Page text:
Circe perdue and Galatea, too

Did I try to put to much stuff in this drawing at the expense of clarity and unity? Perhaps but I’ve spent too much time on it to just give it up. I have been teaching two classes and have not had time to post. It has been over a month so I had better get this one up, regardless.

Does the making of it into triptychs ex post facto help to clarify it? Hope so.

Starting with the center panels: they are about booze and how our hero, as a folly of lost times, thought that it made him socially acceptable; when it actually only made him think it so. He was among the last to realize that, that was all it was doing; that, in fact, it was doing quite the opposite. He was never more than a circus-like act to them, ever.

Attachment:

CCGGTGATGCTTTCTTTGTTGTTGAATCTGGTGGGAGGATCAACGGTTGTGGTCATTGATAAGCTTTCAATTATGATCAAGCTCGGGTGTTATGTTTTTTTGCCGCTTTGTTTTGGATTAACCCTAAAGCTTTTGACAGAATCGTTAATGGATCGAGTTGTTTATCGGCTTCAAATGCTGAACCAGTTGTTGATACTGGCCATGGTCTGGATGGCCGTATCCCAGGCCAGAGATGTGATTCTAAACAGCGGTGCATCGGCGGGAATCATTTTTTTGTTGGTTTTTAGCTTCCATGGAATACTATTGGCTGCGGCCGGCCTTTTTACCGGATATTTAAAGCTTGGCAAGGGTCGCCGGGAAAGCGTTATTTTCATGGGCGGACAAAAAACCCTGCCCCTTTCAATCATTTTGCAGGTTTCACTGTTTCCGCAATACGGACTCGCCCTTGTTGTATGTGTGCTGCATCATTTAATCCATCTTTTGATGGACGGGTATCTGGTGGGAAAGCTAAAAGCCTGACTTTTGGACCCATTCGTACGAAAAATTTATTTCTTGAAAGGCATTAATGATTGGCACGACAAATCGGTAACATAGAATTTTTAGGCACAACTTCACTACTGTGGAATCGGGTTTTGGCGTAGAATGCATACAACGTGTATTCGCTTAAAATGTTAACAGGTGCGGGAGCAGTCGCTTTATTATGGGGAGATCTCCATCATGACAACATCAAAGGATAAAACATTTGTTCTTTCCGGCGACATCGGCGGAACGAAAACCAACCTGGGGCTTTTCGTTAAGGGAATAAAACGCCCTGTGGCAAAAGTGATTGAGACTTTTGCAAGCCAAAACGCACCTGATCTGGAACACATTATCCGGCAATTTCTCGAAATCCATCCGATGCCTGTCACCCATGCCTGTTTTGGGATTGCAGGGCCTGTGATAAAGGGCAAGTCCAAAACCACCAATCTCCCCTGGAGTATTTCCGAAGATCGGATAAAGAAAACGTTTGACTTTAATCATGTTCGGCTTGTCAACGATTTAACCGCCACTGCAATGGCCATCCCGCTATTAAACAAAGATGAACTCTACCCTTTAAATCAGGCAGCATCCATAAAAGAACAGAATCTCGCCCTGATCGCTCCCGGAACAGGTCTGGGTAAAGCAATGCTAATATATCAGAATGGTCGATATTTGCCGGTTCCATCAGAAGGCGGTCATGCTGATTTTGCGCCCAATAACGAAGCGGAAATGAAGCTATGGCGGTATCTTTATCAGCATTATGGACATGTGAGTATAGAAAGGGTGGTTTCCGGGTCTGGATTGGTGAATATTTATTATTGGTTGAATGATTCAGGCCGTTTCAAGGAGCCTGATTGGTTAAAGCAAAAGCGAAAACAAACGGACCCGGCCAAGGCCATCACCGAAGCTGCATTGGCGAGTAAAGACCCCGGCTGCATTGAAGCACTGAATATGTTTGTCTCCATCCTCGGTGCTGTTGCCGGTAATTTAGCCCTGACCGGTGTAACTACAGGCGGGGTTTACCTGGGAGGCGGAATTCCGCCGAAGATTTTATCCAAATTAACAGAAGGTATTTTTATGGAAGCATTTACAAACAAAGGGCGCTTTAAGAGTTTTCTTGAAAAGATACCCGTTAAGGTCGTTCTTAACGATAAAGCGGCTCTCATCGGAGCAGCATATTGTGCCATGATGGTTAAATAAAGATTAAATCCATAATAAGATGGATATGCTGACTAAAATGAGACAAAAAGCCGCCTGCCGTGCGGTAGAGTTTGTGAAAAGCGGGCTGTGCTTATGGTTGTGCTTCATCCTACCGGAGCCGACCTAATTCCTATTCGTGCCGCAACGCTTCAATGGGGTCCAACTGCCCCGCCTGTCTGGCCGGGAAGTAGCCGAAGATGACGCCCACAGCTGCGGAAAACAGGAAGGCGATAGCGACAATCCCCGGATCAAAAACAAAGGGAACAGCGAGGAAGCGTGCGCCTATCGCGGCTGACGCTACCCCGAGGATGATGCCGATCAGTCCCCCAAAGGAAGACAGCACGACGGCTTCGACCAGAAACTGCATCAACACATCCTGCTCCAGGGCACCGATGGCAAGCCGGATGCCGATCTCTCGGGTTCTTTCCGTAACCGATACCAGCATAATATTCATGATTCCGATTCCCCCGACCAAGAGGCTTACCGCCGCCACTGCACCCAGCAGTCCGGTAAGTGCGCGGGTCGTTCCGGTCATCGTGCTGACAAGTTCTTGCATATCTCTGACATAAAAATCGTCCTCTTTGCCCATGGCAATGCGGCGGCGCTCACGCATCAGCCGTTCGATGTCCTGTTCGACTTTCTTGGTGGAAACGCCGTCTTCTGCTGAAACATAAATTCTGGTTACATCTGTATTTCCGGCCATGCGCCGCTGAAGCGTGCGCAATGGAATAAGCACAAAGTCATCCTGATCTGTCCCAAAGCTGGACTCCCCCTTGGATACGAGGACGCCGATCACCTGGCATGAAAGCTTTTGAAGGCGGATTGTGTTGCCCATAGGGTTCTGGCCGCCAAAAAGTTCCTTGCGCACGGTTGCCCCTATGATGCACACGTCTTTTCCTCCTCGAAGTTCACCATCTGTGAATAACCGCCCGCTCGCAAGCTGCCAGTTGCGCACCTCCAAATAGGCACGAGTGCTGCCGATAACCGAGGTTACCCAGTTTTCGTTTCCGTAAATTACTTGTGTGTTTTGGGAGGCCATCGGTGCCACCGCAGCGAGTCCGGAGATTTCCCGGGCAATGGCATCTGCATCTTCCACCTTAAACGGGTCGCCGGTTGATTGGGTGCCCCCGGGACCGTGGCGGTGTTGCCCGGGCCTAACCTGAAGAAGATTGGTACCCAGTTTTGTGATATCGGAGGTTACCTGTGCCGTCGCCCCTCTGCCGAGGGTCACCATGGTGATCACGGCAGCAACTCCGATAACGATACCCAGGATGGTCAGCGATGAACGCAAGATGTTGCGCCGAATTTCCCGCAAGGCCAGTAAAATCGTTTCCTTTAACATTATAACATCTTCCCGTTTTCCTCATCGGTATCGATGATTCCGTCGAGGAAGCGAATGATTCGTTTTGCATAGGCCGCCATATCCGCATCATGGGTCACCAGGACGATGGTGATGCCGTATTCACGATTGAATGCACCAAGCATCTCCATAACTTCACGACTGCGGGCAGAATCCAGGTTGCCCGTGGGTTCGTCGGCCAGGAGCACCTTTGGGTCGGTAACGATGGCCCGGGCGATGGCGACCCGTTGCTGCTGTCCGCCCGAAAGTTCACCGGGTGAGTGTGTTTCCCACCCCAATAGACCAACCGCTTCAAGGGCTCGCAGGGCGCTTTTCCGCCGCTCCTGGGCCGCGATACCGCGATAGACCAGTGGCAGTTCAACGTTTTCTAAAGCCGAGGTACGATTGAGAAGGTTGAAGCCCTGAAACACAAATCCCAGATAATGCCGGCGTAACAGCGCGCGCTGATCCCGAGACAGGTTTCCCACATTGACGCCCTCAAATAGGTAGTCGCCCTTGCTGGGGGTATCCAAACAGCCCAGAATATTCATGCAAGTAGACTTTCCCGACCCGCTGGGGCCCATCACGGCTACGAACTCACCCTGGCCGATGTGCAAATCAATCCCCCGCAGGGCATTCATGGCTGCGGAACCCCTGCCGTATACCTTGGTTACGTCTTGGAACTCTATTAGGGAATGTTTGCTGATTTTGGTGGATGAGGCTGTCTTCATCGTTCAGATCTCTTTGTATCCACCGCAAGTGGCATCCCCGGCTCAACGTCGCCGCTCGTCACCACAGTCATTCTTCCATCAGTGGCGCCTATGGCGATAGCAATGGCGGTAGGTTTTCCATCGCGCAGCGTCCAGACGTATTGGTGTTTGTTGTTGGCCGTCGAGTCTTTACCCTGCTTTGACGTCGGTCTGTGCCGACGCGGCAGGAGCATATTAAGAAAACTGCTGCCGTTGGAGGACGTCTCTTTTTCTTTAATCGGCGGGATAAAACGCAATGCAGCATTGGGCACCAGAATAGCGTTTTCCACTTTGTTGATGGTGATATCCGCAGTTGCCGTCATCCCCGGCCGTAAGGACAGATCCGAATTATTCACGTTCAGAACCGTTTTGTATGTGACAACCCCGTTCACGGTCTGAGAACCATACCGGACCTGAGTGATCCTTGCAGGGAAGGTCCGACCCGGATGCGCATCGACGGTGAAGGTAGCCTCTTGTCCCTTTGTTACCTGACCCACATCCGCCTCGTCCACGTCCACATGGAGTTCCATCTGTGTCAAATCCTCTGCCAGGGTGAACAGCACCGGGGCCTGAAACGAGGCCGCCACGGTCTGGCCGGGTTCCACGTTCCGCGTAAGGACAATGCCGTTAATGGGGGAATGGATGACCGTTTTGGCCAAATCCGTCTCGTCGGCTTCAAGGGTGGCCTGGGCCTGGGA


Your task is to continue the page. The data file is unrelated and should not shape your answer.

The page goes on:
We don’t see him in the bottom center panel. Did he fall? Did he retreat? Or did he make it to their side but only to be standing out of the frame; observing not participating?

In the Left panels are strange chimera, dogs and pigs, men and women; not as sex-stereotype slurs, but as Circean projects. As they are amusing companions and sources of food for each other — dog-eat-dog and variations – they are also that for a ‘higher power.’ Which is not a god but an incorporation; not a faith but a society.

And on the right; art, art of art, and art of art of art. Back in the day (the top panels), our hero paints his not-yet-found ideal as a manic Pygmalion. And below he paints a painting of his painting. His not-ever-to-be-found ideal is not just the woman, but the making of art. He is now a depressed Pygmalion.